Radicalism (historical)

The term "Radical" (from the Latin radix meaning root) during the late 18th-century and early 19th-century identified proponents of democratic reform, in what subsequently became the parliamentary Radical Movement.

During the 19th century in the United Kingdom, continental Europe and Latin America, the term "Radical" came to denote a progressive liberal ideology. Historically, Radicalism emerged in the 1830s in the United Kingdom (see the Chartist Movement) and Belgium (see the Revolution of 1830), then in the 1840s-50s (see the Revolutions of 1848), with political support for a "radical reform" of the electoral system to widen the franchise. Radicalism was also associated with republicanism, abolition of titles, redistribution of property and freedom of the press.

In nineteenth-century France, Radicalism had emerged as a minor political force by the 1840s, as the extreme-left of the day (in contrast to the socially-conservative liberalism of the Moderate Republicans and Orléanists monarchists, and the anti-parliamentarism of the Legitimist monarchists and Bonapartist republicans). By the 1890s the French Radicals were not organised under a single nationwide structure, but had become a significant political force in parliament; in 1901 they consolidated their efforts by forming the country's first major extra-parliamentary political party, the Republican, Radical and Radical-Socialist Party, which became the most important party of government during the second half (1899 to 1940) of the Third Republic. The success of the French PRRRS encouraged Radicals elsewhere to organise themselves into formal parties in a range of other countries in the late nineteenth and early twentieth century, with Radicals holding significant political office in Switzerland, Greece, Portugal, Italy, Spain, Denmark, Sweden, the Netherlands, Germany, Ireland, Bulgaria, Romania, and Russia. During the interwar, European Radical parties organised their own international, the Radical Entente.

As social-democracy emerged as a distinct political force in its own right, the differences that once existed between left-wing radicalism and conservative-liberalism diminished, and between 1940 and 1973 Radicalism became defunct in most of its European heartlands, its role and philosophy taken on by social-democratic and conservative-liberal parties.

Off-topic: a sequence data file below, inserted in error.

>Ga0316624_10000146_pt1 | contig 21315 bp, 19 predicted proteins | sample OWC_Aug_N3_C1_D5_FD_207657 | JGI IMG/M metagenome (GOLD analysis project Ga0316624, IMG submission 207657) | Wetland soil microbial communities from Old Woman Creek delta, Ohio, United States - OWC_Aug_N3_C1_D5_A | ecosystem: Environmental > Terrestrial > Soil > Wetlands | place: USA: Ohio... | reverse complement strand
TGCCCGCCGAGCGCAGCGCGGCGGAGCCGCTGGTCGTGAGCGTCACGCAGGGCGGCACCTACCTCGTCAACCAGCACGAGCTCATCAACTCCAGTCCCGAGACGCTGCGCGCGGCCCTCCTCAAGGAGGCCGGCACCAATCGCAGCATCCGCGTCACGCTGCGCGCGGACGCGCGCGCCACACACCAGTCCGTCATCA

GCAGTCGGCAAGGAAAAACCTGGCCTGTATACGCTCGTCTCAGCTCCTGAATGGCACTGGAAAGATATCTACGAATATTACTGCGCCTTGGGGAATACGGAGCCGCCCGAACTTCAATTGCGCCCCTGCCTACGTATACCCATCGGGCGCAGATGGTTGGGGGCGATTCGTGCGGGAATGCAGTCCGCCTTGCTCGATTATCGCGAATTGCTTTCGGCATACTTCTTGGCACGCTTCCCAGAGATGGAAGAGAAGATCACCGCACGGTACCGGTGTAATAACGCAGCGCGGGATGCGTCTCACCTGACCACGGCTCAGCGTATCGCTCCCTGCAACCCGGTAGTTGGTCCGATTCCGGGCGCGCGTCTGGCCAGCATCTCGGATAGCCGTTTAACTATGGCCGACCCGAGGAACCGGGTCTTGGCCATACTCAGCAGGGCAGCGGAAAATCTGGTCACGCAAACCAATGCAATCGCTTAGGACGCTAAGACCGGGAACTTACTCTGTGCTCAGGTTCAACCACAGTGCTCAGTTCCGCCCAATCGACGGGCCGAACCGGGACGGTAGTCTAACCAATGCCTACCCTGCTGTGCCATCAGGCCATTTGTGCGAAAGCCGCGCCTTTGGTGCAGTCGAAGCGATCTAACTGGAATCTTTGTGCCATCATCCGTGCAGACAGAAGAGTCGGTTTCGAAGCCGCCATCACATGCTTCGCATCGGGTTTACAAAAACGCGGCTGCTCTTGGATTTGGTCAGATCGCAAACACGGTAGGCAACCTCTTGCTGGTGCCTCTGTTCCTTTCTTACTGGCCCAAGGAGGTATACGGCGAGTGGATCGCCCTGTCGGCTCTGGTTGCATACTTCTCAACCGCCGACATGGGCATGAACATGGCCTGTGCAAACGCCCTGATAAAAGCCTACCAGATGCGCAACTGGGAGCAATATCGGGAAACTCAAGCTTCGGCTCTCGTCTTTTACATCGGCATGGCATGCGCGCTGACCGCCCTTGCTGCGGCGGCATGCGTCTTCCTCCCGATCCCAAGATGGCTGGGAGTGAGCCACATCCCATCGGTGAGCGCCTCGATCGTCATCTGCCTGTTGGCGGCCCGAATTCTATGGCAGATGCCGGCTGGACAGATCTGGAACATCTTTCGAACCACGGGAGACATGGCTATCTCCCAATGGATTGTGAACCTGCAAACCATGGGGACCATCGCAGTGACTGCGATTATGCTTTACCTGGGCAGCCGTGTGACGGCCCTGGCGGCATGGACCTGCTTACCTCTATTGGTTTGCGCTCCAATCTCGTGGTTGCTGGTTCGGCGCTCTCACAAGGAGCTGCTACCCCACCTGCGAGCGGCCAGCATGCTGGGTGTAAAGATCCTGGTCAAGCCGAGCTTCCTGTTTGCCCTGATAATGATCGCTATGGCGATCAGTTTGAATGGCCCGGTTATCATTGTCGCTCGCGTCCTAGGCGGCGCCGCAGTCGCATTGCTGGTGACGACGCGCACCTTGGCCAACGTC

Radicalism and liberalism

In some countries, Radicalism has remained only as a minor wing within the Liberal political family. Sometimes it is less doctrinaire and more moderate while other times it is more extreme. In Victorian era Britain, the Radicals were part of the Liberal coalition, but often rebelled when the more traditional Whigs in that coalition resisted democratic reforms.

In other countries, Radicalism and left-wing liberalism has enough electoral support, or a favourable electoral system or coalition partners, to maintain distinct Radical parties: Switzerland and Germany (Freisinn), Bulgaria, Denmark, Italy, Spain and the Netherlands,[1] but also Argentina (Radical Civic Union), Chile and Paraguay.[2]

This does not mean that all radical parties were formed by left-wing liberals. In French political literature, it is normal to make a clear separation between Radicalism as a distinct political force to the left of Liberalism. Over time, as new left-wing parties formed to address the new issues, the current right-wing of the Radicals would splinter off in disagreement with the majority's desire to cooperate with the new parties over the new social issues. Thus, various groups or individuals broke away from the main Radical family and became absorbed as the left-wing of the Liberal family - rather than the other way around, as in Britain and Belgium.

However, the distinction between Radicals and Liberals was made clear by the two mid-20th century attempts to create an international for centrist democratic parties. In 1923-4, the French Radicals created an Entente Internationale des Partis Radicaux et des Partis Démocratiques similaires: it was joined by the centre-left Radical parties of Europe, and in the democracies where no equivalent existed - Britain and Belgium - the Liberal party was allowed attend instead. After the Second World War the Radical International was not reformed; instead, a centre-right Liberal International was established, closer to the conservative-liberalism of the British and Belgian Liberal parties.[3][4][5] This marked the end of Radicalism as an independent political force in Europe, though some countries such as France and Switzerland retained politically-important Radical parties well into the 1950s-1960s.

Thus, many European parties that are nowadays categorised in the group of social-liberal parties have a historical affinity with radicalism and may therefore be called "liberal-radical".[6]

Other Languages
العربية: راديكالية
Bân-lâm-gú: Kip-chìn-phài
беларуская: Радыкалізм
català: Radicalisme
čeština: Radikalismus
Deutsch: Radikalismus
eesti: Radikalism
español: Radicalismo
français: Radicalisme
galego: Radicalismo
hrvatski: Radikalizam
Bahasa Indonesia: Radikalisme (sejarah)
íslenska: Róttækni
italiano: Radicalismo
ქართული: რადიკალიზმი
қазақша: Радикализм
lumbaart: Radicalism
magyar: Radikalizmus
македонски: Радикализам
Nederlands: Radicalisme
日本語: 急進主義
português: Radicalismo
русский: Радикализм
slovenčina: Radikalizmus
українська: Радикалізм
中文: 激进主义